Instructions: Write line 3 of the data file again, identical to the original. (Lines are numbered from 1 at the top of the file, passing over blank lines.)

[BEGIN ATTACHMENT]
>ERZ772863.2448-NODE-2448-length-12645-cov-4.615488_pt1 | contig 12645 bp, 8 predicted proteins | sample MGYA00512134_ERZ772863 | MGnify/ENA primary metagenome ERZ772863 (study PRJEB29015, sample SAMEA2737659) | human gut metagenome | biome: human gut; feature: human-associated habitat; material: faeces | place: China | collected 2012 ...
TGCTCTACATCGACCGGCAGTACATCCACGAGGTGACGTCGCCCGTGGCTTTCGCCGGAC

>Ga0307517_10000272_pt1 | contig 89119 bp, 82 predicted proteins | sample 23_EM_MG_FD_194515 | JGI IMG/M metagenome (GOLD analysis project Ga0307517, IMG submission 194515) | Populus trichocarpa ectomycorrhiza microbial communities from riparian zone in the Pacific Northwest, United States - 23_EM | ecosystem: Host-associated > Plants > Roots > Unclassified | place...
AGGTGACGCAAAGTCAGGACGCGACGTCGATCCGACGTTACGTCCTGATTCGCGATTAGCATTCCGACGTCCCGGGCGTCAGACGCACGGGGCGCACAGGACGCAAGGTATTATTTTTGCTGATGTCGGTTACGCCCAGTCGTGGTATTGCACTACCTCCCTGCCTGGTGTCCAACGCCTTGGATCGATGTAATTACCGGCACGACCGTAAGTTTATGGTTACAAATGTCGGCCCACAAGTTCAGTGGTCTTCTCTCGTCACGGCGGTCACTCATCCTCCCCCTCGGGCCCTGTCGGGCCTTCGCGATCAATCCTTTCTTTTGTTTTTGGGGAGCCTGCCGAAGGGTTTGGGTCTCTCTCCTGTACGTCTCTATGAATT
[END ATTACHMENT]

>Ga0307517_10000272_pt1 | contig 89119 bp, 82 predicted proteins | sample 23_EM_MG_FD_194515 | JGI IMG/M metagenome (GOLD analysis project Ga0307517, IMG submission 194515) | Populus trichocarpa ectomycorrhiza microbial communities from riparian zone in the Pacific Northwest, United States - 23_EM | ecosystem: Host-associated > Plants > Roots > Unclassified | place...